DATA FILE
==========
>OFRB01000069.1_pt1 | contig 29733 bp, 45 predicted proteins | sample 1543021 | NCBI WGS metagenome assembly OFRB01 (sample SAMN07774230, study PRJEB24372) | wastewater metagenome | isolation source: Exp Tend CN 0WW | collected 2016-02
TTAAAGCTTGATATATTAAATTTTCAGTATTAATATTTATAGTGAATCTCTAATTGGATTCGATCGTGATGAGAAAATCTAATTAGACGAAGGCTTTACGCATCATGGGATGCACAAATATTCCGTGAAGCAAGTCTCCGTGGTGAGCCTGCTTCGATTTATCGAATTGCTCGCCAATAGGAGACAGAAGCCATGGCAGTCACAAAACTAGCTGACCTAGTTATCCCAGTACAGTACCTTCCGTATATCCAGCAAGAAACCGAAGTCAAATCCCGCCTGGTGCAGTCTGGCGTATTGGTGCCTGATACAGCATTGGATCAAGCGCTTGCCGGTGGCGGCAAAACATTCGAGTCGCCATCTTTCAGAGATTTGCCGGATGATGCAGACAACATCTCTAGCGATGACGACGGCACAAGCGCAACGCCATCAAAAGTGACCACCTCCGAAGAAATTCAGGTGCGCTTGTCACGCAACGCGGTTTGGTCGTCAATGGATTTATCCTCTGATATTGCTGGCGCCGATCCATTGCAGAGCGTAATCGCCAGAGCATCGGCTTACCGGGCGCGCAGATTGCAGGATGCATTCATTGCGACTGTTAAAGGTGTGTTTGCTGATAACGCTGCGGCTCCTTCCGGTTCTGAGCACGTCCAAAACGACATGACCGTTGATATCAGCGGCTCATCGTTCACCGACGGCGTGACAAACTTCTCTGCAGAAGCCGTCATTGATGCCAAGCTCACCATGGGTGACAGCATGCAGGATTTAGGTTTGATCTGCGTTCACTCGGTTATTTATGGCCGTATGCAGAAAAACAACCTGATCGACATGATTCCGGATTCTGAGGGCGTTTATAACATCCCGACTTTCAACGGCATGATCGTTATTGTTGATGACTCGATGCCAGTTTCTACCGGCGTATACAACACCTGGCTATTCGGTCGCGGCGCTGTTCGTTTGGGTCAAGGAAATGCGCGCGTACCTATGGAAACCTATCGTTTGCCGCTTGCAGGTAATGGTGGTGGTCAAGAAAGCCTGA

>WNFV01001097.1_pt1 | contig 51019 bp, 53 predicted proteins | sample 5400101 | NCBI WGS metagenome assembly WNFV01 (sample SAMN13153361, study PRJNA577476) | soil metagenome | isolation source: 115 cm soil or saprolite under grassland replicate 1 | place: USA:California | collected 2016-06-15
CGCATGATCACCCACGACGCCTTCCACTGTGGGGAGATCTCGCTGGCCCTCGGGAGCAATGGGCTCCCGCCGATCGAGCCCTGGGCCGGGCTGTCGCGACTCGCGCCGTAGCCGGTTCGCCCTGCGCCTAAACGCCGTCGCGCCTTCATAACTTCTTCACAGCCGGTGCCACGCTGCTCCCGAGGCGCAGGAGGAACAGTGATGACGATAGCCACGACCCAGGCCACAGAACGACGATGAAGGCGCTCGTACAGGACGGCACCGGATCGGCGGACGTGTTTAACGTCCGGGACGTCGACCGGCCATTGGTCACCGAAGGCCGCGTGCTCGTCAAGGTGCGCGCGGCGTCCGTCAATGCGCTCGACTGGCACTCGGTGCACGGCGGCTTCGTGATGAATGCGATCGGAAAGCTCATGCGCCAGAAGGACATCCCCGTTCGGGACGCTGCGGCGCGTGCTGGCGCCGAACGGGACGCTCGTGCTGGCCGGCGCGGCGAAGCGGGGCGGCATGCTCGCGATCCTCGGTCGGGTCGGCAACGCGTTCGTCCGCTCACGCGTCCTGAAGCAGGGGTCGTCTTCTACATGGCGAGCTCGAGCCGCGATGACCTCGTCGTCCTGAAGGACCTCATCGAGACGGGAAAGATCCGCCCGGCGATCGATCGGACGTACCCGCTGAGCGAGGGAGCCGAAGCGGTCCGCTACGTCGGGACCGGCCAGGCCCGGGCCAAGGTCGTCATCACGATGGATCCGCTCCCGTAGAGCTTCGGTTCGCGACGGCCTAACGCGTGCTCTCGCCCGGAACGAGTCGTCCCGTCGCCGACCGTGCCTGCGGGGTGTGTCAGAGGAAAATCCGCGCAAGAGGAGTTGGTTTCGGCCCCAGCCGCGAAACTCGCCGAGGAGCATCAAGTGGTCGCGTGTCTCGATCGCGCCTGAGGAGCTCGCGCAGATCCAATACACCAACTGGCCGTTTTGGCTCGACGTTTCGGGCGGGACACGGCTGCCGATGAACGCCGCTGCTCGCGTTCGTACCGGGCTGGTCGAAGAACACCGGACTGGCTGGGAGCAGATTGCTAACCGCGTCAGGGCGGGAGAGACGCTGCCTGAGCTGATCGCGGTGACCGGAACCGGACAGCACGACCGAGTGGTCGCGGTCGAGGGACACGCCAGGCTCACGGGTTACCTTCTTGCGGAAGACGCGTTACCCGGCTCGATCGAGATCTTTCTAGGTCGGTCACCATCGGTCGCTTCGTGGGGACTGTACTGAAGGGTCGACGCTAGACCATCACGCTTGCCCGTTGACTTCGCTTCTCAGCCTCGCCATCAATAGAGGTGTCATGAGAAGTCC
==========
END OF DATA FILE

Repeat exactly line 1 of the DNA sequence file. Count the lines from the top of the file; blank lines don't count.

>OFRB01000069.1_pt1 | contig 29733 bp, 45 predicted proteins | sample 1543021 | NCBI WGS metagenome assembly OFRB01 (sample SAMN07774230, study PRJEB24372) | wastewater metagenome | isolation source: Exp Tend CN 0WW | collected 2016-02